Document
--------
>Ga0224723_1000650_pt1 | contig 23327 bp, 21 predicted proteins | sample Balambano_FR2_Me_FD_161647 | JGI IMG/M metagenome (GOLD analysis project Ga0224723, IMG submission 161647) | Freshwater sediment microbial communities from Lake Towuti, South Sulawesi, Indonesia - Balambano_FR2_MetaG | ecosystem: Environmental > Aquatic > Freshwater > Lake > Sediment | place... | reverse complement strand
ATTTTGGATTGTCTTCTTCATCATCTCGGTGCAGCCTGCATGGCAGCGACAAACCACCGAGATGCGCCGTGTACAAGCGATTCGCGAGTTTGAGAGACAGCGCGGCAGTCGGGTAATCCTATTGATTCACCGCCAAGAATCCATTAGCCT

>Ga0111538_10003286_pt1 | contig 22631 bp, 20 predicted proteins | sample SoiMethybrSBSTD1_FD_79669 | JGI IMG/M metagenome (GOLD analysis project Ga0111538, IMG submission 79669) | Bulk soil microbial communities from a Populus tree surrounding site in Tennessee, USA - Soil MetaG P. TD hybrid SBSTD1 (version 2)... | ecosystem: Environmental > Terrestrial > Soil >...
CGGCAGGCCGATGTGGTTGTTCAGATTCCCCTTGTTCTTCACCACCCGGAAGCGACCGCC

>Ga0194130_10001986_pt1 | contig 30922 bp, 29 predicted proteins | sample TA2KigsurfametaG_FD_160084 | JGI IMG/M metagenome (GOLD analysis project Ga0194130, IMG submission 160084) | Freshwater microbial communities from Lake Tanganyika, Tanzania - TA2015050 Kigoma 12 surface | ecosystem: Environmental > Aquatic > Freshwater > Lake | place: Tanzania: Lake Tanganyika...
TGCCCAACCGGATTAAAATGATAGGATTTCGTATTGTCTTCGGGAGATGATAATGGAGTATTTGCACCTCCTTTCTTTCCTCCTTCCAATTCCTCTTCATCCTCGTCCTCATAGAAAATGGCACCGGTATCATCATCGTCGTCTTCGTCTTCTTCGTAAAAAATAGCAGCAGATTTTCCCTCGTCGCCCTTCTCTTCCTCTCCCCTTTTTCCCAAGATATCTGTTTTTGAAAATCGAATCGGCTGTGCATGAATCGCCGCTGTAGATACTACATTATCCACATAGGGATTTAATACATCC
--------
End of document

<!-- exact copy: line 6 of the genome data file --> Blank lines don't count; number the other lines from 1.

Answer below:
TGCCCAACCGGATTAAAATGATAGGATTTCGTATTGTCTTCGGGAGATGATAATGGAGTATTTGCACCTCCTTTCTTTCCTCCTTCCAATTCCTCTTCATCCTCGTCCTCATAGAAAATGGCACCGGTATCATCATCGTCGTCTTCGTCTTCTTCGTAAAAAATAGCAGCAGATTTTCCCTCGTCGCCCTTCTCTTCCTCTCCCCTTTTTCCCAAGATATCTGTTTTTGAAAATCGAATCGGCTGTGCATGAATCGCCGCTGTAGATACTACATTATCCACATAGGGATTTAATACATCC